A housing 2 in which the circuit 110 was positioned is reclosed by a removable cover 3 having lateral tabs 31, four in the case shown, which are inserted in four corresponding recesses 21 in an edge 25 enclosing an edge 25 arranged inside an outer contour 27 of the housing 2. The removable cover 3 also has, on its lower surface 33, a pin 35, which comes to rest on a matching pin 37 positioned in the central part of the bottom 6.
The battery housing cover 16 is provided, on its lower surface 18, with a conductor having a central tab 19 and, on each side, two leaf springs 13, each of which comes to rest on an electrode belonging to the batteries 90, thereby forming a series connection between these batteries. The battery recesses 51 and 52 are provided, on their inner surface, with an elastic element incorporating two leaf springs, 55 and 46 respectively, which are in electrical contact with the other electrode belonging to the batteries 90.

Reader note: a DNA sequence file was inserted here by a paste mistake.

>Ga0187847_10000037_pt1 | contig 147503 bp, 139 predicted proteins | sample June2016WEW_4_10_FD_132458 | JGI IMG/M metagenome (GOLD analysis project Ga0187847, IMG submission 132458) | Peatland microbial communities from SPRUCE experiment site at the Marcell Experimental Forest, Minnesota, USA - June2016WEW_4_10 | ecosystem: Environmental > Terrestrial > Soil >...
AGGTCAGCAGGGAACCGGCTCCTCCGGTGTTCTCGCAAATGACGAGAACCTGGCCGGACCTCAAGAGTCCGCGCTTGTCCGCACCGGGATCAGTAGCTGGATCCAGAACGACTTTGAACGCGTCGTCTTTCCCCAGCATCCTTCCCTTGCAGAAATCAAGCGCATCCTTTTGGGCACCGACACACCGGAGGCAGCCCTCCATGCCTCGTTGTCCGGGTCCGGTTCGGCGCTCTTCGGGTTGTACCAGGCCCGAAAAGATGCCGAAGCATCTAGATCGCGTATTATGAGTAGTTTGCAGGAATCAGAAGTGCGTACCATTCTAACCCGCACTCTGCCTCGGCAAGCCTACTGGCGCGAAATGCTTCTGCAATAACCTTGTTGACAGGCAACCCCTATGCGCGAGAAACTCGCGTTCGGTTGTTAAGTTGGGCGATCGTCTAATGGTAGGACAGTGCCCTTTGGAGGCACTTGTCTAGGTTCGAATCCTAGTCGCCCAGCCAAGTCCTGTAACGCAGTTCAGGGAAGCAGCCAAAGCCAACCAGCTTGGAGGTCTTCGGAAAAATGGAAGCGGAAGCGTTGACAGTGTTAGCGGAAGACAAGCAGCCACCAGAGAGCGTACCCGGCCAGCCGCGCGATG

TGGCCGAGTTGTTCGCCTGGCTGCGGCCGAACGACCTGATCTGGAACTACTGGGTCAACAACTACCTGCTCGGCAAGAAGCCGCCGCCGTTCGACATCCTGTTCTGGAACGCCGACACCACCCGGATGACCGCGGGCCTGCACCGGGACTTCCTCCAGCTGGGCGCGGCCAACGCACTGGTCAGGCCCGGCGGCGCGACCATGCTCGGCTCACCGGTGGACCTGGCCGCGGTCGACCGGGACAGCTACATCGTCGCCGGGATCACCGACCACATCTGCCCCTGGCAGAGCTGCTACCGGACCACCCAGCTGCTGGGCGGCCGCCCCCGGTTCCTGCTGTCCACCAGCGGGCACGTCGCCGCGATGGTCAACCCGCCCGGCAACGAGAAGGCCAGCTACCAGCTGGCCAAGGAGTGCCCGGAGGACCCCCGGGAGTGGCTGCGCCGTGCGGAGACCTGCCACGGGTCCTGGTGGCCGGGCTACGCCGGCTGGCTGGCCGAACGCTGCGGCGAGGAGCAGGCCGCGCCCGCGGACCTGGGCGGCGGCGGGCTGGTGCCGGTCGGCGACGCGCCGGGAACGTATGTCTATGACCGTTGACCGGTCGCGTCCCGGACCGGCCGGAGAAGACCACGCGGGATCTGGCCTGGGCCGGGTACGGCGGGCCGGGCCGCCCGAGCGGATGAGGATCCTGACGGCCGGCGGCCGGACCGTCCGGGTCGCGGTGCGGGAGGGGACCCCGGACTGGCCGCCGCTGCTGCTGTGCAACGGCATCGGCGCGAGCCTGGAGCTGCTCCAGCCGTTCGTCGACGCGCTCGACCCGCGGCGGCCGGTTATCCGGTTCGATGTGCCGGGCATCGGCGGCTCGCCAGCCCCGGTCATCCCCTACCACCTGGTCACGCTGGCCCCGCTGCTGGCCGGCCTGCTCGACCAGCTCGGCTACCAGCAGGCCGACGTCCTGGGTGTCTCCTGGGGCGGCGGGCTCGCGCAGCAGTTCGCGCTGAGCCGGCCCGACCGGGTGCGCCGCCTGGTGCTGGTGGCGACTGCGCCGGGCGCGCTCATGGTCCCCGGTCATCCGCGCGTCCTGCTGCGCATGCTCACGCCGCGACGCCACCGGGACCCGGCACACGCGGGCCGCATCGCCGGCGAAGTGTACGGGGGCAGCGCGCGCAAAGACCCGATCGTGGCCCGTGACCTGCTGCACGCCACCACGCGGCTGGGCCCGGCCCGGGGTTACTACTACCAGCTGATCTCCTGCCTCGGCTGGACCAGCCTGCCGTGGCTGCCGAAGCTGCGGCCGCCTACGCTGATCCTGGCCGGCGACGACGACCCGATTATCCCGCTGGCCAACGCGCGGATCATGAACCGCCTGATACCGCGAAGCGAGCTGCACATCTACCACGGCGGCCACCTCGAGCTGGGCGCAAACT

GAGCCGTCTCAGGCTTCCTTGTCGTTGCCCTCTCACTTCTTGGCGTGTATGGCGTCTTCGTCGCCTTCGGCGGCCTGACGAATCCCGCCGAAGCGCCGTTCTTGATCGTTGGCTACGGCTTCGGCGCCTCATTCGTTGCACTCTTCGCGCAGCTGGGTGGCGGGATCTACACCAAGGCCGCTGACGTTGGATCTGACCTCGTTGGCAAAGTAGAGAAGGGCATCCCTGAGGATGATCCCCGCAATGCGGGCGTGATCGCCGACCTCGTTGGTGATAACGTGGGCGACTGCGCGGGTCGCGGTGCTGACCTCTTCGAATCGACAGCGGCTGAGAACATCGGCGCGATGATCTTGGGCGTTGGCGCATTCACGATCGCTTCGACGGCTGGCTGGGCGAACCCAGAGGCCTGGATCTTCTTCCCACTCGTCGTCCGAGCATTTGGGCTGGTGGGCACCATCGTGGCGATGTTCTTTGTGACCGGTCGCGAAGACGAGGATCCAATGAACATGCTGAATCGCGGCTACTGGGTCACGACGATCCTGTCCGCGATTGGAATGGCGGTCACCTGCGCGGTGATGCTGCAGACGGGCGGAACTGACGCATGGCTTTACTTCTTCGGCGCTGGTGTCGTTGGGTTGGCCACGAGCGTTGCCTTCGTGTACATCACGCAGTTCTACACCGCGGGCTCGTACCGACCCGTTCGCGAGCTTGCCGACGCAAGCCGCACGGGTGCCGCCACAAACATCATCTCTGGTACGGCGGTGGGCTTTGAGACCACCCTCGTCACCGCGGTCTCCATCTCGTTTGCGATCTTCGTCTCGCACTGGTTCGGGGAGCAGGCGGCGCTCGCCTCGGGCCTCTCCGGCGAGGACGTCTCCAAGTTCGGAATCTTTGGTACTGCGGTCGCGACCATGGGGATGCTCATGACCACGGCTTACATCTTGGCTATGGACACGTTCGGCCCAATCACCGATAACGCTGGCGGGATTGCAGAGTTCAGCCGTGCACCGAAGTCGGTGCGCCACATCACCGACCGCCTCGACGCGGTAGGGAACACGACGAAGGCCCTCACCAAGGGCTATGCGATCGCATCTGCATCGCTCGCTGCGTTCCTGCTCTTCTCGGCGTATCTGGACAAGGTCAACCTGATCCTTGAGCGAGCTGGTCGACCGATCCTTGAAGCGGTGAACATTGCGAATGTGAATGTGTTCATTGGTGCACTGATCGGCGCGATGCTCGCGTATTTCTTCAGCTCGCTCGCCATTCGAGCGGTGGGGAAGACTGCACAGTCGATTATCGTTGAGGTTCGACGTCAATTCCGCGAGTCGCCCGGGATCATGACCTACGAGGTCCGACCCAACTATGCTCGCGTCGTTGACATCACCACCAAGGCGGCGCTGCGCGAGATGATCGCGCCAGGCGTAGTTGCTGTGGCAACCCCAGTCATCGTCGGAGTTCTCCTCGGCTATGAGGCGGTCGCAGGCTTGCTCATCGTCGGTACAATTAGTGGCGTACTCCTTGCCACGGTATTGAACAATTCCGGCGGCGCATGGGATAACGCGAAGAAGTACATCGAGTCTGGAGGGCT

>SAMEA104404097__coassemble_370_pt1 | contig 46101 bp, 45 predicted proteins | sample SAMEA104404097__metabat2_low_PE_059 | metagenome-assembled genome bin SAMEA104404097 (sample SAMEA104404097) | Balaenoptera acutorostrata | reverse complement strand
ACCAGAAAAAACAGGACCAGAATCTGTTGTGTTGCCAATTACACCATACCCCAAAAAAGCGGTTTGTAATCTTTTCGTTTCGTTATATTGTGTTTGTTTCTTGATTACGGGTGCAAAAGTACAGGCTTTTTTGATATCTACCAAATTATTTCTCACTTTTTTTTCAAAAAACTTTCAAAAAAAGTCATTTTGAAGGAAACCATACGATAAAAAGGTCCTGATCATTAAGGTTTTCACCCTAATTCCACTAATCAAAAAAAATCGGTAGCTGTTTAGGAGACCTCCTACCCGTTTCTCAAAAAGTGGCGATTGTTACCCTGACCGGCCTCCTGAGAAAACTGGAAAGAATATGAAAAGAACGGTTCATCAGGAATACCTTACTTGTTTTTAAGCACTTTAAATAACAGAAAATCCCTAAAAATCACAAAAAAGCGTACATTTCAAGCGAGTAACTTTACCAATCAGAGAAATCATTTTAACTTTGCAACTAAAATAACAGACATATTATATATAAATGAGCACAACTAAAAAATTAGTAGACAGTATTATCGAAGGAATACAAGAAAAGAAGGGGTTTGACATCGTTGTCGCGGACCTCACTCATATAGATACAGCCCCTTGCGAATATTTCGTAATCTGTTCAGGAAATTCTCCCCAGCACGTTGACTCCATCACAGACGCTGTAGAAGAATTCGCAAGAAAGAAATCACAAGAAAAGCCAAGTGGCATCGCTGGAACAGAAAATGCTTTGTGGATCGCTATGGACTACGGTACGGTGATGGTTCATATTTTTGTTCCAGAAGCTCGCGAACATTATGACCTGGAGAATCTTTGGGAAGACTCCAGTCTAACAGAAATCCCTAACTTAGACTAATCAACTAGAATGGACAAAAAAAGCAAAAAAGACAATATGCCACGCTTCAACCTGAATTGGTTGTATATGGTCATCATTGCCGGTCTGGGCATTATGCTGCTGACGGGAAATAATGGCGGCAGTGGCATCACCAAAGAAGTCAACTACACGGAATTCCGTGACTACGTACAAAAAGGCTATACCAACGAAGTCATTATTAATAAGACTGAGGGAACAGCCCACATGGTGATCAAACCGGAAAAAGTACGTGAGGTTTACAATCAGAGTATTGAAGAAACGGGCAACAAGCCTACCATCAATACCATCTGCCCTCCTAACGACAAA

As shown in FIG. 5b, these pairs of leaf springs 55, 56 are in electrical contact with power-feed tabs 73 and 74 belonging to the electronic circuit 110.
When standard batteries are placed in the housings 51 and 52, the hinged battery housing cover 16 does not reclose completely, and there remains an elastic force which pushes the cover 16 back against the lower surface 68 of the case cover 60. The battery housing cover 16 has, in the area 4 in which the card 100 is inserted, a downward-curved area 17, which serves as an insertion profile for the card 100, thereby ensuring that, when the card 100 is inserted, the battery housing cover 16 will be pushed downward by the card and close the housing 50. When the card is inserted completely so that its advancing end is stopped against the stop 12, 14, the rear edge 102 of the card engages in the vertical edge 67 of the tabs 64 provided on the lower edge of the case cover 60, in the area 4 in which the card 100 is inserted (see FIG. 6). It will be noted, moreover, that the proximate edge 66 of the cover 60 has, in a central area, a notch 63 substantially perpendicular to the direction F in which the card 100 is inserted, and which extends beyond the vertical edges 67 of the tabs 64 positioned on either side of the notch 63.